Packaging:
There was no packing for this test release.

Menu:
The menu is very standard, done in the interesting art style of old school art of a lot of the characters on each disc – all of the discs have the same set up, a small menu on the right with Play All, Episodes, Set Up and Extras which you can return to via the show easily and easily selectable. As these are basically conversions from original releases, there is nothing overly fancy about them but they do the job for the show and setting just fine.

Extras:
We have quite a few extras – as I didn’t see the original release am unsure if these were converted over the original ADV UK releases but if it is similar to Chrono Crusade/Kino’s Journey which I have seen then will assume they are.

We have a commentary on episode 7 featuring Luci Christian (Tetsu), Kira-Vincent Davis (Akisatsu), Julie Napp (Yugal) – basically a blast from the past quoting other shows (DN Angel, Supergals), playing Tetsu, using the dub accents, watching anime, characters like playing – with me watching a lot of series in the early 2000s that Luci was a major role in (Anime Limited – if you bring Princess Tutu I will be VERRRYYY HAPPPY) this is one of those commentaries that will appreciate just how good she was (and still is) because she is a barrel of fun in this commentary to the point it overshadows everyone else (and that’s saying something considering I was a big fan of Kira as well) but it is still a good watch.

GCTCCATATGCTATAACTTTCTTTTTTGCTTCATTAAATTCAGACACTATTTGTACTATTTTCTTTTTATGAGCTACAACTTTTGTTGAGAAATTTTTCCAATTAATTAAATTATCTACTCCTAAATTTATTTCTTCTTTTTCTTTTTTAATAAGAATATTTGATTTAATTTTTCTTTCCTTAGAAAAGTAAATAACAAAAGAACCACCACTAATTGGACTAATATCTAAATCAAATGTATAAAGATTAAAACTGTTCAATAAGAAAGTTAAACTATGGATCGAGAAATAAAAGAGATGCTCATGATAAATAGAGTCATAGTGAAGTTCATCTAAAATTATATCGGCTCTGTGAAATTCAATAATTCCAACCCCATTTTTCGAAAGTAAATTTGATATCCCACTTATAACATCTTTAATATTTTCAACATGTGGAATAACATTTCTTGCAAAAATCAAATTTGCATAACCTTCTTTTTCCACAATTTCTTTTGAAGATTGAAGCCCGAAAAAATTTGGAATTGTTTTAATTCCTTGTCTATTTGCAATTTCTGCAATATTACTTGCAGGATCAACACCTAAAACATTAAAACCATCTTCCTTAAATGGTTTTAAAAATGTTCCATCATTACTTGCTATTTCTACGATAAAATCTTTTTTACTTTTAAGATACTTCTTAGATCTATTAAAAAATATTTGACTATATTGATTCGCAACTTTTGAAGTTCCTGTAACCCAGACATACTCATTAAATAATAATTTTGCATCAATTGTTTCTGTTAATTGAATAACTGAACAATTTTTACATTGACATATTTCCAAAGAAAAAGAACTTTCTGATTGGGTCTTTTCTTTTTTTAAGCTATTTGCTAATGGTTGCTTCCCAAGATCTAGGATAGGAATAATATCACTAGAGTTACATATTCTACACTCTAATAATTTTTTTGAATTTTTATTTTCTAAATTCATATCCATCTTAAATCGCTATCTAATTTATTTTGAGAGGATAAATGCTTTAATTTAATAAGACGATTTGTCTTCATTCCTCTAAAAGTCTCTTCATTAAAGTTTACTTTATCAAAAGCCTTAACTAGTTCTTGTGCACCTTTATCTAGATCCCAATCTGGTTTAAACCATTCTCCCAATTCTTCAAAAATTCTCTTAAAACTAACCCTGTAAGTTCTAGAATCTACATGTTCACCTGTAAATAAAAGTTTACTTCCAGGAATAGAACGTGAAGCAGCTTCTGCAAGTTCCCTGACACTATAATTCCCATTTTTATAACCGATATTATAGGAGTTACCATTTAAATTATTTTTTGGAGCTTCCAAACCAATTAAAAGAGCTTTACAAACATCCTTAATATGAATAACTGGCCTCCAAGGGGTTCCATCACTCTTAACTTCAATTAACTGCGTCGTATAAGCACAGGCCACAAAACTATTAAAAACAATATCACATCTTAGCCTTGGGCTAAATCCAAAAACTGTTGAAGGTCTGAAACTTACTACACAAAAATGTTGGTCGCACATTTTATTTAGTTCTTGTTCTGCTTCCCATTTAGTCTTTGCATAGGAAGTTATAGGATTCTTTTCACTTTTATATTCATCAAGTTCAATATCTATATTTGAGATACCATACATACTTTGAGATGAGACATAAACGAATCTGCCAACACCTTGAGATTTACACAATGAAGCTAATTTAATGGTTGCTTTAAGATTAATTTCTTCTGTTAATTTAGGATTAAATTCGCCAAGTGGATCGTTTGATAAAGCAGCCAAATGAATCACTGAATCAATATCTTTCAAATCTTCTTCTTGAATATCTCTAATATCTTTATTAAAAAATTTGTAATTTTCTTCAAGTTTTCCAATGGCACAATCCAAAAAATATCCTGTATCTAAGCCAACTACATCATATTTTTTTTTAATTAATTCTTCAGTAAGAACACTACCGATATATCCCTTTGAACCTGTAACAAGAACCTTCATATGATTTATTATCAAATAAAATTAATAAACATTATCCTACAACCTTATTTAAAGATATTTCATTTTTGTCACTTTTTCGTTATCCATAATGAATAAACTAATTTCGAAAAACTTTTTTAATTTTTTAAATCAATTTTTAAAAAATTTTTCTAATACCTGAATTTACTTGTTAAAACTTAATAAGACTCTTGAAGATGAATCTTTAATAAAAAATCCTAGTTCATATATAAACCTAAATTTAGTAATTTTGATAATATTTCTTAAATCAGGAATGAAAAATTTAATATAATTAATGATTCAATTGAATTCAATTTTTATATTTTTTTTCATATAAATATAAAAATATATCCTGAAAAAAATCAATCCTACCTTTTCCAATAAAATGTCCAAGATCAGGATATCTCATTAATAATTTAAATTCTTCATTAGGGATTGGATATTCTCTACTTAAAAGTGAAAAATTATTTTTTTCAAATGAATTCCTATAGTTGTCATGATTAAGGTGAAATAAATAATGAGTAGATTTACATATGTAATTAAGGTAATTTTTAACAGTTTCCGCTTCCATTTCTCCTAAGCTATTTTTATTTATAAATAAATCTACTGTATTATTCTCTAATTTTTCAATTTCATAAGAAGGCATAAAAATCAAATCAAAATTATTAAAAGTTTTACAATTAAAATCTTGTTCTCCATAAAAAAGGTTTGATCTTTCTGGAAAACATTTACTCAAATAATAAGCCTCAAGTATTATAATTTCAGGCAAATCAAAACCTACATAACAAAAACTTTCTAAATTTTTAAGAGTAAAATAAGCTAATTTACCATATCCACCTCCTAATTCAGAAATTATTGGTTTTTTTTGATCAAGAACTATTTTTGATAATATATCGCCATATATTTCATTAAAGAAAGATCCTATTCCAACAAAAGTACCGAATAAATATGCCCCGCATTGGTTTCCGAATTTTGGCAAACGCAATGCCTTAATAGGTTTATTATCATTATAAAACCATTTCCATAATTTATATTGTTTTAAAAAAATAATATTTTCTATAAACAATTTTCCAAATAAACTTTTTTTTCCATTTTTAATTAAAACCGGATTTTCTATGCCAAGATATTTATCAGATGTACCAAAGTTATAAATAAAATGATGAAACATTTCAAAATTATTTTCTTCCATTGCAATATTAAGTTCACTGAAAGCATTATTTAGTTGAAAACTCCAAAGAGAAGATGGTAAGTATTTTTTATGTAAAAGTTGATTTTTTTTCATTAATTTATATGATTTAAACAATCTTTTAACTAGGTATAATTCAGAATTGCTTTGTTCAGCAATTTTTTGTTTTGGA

Next commentary is on disc 9 and episode 9, featuring : Vic Micgogna (Tatsunosuke) and David Farn (Sakamoto) – again, when you’ve been in so many roles like Vic has (and still is) it pretty much commentates itself (I love the fact he mentions his first role was one of the first VHS releases I got which was a UK exclusive dub of Street Fighter 2 V as Vega – that’s one for you trivia buffs there) – they talk about the animation, the mysteries, the growing of the voice of Kevin Corn, the brilliant casting of Monica Rial as the pig (insert Monica always plays mutes joke here, ironically because she doesn’t play the actual mute in the show…), David an actor for over 25 years (3/4 years at then ADV), director trivia, the Tatsu panic attacks, again, informative but fun.